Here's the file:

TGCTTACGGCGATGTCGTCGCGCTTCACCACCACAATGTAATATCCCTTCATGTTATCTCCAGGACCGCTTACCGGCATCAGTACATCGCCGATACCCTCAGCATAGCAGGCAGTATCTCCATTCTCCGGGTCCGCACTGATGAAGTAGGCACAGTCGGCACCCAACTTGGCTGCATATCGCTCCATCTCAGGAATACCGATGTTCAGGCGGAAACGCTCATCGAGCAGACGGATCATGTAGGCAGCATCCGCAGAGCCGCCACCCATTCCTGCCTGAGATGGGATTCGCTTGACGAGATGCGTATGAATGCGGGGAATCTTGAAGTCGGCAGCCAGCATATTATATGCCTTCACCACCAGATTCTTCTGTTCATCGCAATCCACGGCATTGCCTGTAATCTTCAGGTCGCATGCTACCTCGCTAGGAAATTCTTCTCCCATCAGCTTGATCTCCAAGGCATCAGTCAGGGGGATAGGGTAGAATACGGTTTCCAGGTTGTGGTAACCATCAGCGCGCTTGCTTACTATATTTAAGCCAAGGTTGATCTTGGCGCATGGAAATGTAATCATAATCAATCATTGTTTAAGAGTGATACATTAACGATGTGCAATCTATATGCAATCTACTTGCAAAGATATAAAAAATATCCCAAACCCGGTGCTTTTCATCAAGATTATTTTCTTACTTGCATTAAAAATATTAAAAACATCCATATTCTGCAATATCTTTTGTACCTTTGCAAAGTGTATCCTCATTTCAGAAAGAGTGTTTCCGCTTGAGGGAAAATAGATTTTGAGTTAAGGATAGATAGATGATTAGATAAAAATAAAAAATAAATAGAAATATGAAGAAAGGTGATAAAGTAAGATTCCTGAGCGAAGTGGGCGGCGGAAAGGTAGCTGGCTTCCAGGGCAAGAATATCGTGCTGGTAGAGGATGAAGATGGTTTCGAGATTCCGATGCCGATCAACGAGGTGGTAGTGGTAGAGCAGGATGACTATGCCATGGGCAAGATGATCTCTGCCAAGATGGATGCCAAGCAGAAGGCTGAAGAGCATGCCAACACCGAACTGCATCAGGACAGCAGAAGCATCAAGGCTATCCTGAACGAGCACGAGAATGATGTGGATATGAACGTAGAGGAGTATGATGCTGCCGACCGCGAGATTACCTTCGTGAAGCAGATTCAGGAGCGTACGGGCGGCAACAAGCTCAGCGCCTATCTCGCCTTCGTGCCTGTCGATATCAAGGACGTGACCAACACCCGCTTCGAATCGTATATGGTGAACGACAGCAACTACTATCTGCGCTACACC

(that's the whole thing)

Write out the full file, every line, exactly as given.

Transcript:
TGCTTACGGCGATGTCGTCGCGCTTCACCACCACAATGTAATATCCCTTCATGTTATCTCCAGGACCGCTTACCGGCATCAGTACATCGCCGATACCCTCAGCATAGCAGGCAGTATCTCCATTCTCCGGGTCCGCACTGATGAAGTAGGCACAGTCGGCACCCAACTTGGCTGCATATCGCTCCATCTCAGGAATACCGATGTTCAGGCGGAAACGCTCATCGAGCAGACGGATCATGTAGGCAGCATCCGCAGAGCCGCCACCCATTCCTGCCTGAGATGGGATTCGCTTGACGAGATGCGTATGAATGCGGGGAATCTTGAAGTCGGCAGCCAGCATATTATATGCCTTCACCACCAGATTCTTCTGTTCATCGCAATCCACGGCATTGCCTGTAATCTTCAGGTCGCATGCTACCTCGCTAGGAAATTCTTCTCCCATCAGCTTGATCTCCAAGGCATCAGTCAGGGGGATAGGGTAGAATACGGTTTCCAGGTTGTGGTAACCATCAGCGCGCTTGCTTACTATATTTAAGCCAAGGTTGATCTTGGCGCATGGAAATGTAATCATAATCAATCATTGTTTAAGAGTGATACATTAACGATGTGCAATCTATATGCAATCTACTTGCAAAGATATAAAAAATATCCCAAACCCGGTGCTTTTCATCAAGATTATTTTCTTACTTGCATTAAAAATATTAAAAACATCCATATTCTGCAATATCTTTTGTACCTTTGCAAAGTGTATCCTCATTTCAGAAAGAGTGTTTCCGCTTGAGGGAAAATAGATTTTGAGTTAAGGATAGATAGATGATTAGATAAAAATAAAAAATAAATAGAAATATGAAGAAAGGTGATAAAGTAAGATTCCTGAGCGAAGTGGGCGGCGGAAAGGTAGCTGGCTTCCAGGGCAAGAATATCGTGCTGGTAGAGGATGAAGATGGTTTCGAGATTCCGATGCCGATCAACGAGGTGGTAGTGGTAGAGCAGGATGACTATGCCATGGGCAAGATGATCTCTGCCAAGATGGATGCCAAGCAGAAGGCTGAAGAGCATGCCAACACCGAACTGCATCAGGACAGCAGAAGCATCAAGGCTATCCTGAACGAGCACGAGAATGATGTGGATATGAACGTAGAGGAGTATGATGCTGCCGACCGCGAGATTACCTTCGTGAAGCAGATTCAGGAGCGTACGGGCGGCAACAAGCTCAGCGCCTATCTCGCCTTCGTGCCTGTCGATATCAAGGACGTGACCAACACCCGCTTCGAATCGTATATGGTGAACGACAGCAACTACTATCTGCGCTACACC